The Supreme Court’s JR38 judgment
— in a few sentences

by Carl Gardner on July 1, 2015

In the JR38 case, the Supreme Court today dismissed the appeal of a young man who’d argued that his article 8 Convention right to respect for private life was breached where newspapers published, on the police’s request, photos of him apparently taking part in a riot, aged 14. Here’s my legal analysis, in a few sentences, of what the Justices held.

RATIO—Riot is not an activity which the right to respect for private life exists to protect, and there is no reasonable expectation of privacy in relation to the publication of photographs of recent rioting for the purpose of identifying those involved. The Convention right to private life is therefore not engaged (Lords Toulson and Clarke, with whom Lord Hodge agreed);

OBITER—Publication as a last resort to identify offenders is justified and proportionate (All five Justices).

 
A minority agreed that the publication was justified, but dissented on the first point, saying article 8 was engaged.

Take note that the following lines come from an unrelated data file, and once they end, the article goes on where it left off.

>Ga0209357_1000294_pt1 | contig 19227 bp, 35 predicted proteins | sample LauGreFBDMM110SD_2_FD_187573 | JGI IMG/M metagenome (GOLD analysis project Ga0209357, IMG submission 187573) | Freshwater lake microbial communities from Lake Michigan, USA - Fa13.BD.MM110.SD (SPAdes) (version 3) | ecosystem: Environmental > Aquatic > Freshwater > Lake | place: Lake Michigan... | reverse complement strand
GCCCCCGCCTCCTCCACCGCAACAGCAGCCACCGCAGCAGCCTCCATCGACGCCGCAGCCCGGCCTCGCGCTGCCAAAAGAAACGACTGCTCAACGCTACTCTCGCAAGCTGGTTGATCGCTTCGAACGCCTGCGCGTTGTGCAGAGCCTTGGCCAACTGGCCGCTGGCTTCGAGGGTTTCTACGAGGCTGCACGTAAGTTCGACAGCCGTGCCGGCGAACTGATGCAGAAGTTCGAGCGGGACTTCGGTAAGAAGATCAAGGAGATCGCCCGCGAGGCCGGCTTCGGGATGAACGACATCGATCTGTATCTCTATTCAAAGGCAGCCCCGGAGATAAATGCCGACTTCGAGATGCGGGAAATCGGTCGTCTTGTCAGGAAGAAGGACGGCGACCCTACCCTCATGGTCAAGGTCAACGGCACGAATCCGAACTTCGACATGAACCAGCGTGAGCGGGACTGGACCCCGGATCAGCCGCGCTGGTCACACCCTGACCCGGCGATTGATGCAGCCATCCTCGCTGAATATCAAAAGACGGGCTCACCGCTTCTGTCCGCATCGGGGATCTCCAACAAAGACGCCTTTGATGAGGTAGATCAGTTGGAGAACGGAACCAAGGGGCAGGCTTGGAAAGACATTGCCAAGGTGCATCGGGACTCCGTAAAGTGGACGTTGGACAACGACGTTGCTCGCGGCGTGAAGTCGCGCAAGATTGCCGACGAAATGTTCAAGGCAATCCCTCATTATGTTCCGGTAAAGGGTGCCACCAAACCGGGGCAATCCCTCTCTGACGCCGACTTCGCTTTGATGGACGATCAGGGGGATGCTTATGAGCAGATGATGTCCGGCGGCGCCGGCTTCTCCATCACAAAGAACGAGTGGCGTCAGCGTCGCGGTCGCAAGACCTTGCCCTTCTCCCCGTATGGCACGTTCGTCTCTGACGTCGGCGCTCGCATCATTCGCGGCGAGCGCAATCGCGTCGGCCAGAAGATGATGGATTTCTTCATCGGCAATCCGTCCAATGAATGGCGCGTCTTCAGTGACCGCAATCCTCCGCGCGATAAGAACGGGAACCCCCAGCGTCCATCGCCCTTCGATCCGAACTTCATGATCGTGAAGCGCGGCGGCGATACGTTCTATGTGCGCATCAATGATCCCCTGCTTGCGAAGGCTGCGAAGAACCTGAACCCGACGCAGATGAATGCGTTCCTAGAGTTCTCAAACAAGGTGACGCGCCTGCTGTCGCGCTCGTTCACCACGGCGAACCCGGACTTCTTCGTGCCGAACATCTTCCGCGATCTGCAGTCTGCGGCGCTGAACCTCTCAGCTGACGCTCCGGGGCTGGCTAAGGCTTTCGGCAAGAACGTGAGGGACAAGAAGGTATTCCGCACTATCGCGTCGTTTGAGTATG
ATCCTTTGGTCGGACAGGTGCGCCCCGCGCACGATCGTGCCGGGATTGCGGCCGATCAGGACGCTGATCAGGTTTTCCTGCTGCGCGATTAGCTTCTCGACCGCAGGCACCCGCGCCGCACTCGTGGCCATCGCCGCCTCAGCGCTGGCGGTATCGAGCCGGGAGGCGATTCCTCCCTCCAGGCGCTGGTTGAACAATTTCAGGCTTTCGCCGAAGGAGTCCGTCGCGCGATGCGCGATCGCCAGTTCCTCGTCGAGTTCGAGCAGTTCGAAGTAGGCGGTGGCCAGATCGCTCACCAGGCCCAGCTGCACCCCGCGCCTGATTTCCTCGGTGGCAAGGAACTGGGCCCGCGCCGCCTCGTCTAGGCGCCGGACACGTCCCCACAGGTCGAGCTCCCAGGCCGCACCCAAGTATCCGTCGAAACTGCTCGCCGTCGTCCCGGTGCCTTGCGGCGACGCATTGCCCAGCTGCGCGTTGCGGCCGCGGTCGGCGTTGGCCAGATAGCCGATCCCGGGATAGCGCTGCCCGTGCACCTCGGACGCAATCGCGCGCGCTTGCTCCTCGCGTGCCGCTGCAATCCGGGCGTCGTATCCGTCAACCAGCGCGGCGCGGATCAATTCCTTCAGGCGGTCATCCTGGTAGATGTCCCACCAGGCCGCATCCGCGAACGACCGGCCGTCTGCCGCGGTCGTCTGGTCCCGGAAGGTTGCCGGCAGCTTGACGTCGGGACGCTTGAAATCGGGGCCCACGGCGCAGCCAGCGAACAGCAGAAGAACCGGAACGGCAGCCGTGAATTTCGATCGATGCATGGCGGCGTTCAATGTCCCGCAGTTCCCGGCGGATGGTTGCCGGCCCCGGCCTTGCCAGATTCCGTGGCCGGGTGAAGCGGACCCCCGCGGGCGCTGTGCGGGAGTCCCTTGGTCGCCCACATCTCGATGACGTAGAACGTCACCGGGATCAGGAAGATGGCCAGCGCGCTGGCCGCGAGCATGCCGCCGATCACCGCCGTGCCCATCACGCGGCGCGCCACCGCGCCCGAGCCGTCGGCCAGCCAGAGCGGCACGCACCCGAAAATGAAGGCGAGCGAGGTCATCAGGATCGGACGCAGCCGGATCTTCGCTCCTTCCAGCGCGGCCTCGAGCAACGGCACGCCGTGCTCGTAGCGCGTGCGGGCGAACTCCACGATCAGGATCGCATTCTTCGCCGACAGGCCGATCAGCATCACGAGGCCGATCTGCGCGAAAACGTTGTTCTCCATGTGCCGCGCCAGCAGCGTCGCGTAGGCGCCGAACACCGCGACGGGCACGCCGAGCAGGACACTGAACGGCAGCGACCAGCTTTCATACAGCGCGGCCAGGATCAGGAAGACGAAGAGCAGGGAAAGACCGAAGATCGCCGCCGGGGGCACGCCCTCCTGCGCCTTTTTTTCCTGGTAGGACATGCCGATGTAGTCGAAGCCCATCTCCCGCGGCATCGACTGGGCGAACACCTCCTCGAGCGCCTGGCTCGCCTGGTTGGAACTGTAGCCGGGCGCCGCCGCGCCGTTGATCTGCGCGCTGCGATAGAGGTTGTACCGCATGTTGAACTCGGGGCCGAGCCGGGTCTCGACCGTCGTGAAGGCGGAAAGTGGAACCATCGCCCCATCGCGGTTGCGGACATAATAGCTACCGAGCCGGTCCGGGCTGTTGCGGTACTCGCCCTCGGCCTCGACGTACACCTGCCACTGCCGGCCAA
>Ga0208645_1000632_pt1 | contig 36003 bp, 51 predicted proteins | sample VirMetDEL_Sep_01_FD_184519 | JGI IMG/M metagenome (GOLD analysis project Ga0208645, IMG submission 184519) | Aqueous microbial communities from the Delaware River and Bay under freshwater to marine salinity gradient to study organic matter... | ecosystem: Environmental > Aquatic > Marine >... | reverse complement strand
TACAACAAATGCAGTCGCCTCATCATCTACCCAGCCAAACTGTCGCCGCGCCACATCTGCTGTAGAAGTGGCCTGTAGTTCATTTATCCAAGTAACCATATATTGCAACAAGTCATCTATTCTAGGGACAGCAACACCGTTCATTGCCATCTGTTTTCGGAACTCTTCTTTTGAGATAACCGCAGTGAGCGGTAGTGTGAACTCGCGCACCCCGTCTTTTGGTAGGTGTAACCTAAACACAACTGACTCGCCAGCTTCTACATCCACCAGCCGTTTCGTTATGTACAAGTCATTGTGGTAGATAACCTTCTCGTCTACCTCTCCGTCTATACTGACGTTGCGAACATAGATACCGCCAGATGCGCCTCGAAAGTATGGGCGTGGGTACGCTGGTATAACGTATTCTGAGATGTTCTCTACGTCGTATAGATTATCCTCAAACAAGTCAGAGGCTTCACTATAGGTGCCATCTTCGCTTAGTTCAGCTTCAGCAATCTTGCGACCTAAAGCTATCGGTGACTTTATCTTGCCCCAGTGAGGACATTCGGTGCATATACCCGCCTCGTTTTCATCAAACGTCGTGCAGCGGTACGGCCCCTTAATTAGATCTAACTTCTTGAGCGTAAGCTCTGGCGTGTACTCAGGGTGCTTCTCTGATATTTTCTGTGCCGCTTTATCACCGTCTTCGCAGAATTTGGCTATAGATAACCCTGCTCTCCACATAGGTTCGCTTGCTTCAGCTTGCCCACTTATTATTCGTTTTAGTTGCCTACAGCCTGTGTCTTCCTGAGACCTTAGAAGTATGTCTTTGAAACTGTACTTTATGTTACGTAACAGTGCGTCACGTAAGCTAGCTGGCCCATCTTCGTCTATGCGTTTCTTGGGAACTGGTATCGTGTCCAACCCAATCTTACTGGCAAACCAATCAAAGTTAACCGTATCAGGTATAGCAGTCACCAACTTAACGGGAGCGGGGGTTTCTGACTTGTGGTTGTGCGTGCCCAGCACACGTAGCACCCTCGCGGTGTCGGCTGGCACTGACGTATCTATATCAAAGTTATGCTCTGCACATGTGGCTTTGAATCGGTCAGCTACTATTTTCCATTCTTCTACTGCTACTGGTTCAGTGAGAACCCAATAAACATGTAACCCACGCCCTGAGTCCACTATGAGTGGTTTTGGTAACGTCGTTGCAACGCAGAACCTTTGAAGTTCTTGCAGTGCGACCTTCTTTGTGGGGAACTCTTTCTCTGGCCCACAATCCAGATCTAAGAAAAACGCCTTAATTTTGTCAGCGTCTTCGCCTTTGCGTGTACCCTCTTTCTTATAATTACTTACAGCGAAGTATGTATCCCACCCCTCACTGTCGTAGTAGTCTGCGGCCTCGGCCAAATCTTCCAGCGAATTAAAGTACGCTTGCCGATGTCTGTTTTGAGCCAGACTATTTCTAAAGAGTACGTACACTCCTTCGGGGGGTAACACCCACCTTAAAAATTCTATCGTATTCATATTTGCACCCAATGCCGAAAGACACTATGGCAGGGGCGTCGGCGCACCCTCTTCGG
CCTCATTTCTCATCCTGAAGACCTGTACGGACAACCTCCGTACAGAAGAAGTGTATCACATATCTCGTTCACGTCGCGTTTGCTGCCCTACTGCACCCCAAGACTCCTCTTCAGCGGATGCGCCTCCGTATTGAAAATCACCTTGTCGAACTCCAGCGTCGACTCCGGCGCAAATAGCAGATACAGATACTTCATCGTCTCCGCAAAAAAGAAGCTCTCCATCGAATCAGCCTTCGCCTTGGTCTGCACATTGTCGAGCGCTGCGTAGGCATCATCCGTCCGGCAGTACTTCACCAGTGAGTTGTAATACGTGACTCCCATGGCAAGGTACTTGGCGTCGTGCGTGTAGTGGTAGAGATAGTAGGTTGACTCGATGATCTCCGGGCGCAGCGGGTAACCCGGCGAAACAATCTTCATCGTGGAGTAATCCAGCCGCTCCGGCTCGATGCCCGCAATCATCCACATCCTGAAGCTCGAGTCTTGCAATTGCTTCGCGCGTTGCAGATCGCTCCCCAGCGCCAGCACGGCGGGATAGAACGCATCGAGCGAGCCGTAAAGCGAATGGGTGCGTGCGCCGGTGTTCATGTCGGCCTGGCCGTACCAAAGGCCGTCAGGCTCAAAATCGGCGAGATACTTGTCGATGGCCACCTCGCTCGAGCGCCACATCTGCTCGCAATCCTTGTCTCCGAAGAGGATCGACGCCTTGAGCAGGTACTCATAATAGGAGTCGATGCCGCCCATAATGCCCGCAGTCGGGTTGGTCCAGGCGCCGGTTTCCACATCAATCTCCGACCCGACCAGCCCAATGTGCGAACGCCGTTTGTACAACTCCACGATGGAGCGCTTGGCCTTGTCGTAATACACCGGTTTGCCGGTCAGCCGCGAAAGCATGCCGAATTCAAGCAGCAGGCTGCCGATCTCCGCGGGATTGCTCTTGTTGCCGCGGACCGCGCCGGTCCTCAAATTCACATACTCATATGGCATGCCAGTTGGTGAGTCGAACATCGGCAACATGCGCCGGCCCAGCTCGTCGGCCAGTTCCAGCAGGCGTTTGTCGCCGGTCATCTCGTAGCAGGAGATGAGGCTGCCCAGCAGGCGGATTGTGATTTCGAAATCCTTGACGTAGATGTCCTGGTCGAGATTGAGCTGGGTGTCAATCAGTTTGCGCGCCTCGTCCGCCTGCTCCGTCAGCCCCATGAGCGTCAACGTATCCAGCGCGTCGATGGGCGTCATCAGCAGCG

The reasonable expectation of privacy is just one factor relevant to whether article 8 is engaged. A child’s need for protection can go beyond what an adult could reasonably expect. Article 8 therefore includes the need to protect a child from exposure as a criminal (Lord Kerr, with whom Lord Wilson agreed).

 
Here are explanations of the terms ratio, obiter and dissent.

{ 1 comment… read it below or add one }

1 Phil July 1, 2015 at 16:37

If ‘private’ means anything the majority has to be correct about article 8. Whether there are, or should be, any legal limits to the policing and surveillance of public life (e.g. political activism) is another question, although probably not one that will be argued any time soon. (In any case, it’s hard to imagine any protection of political participation which would cover riot.)

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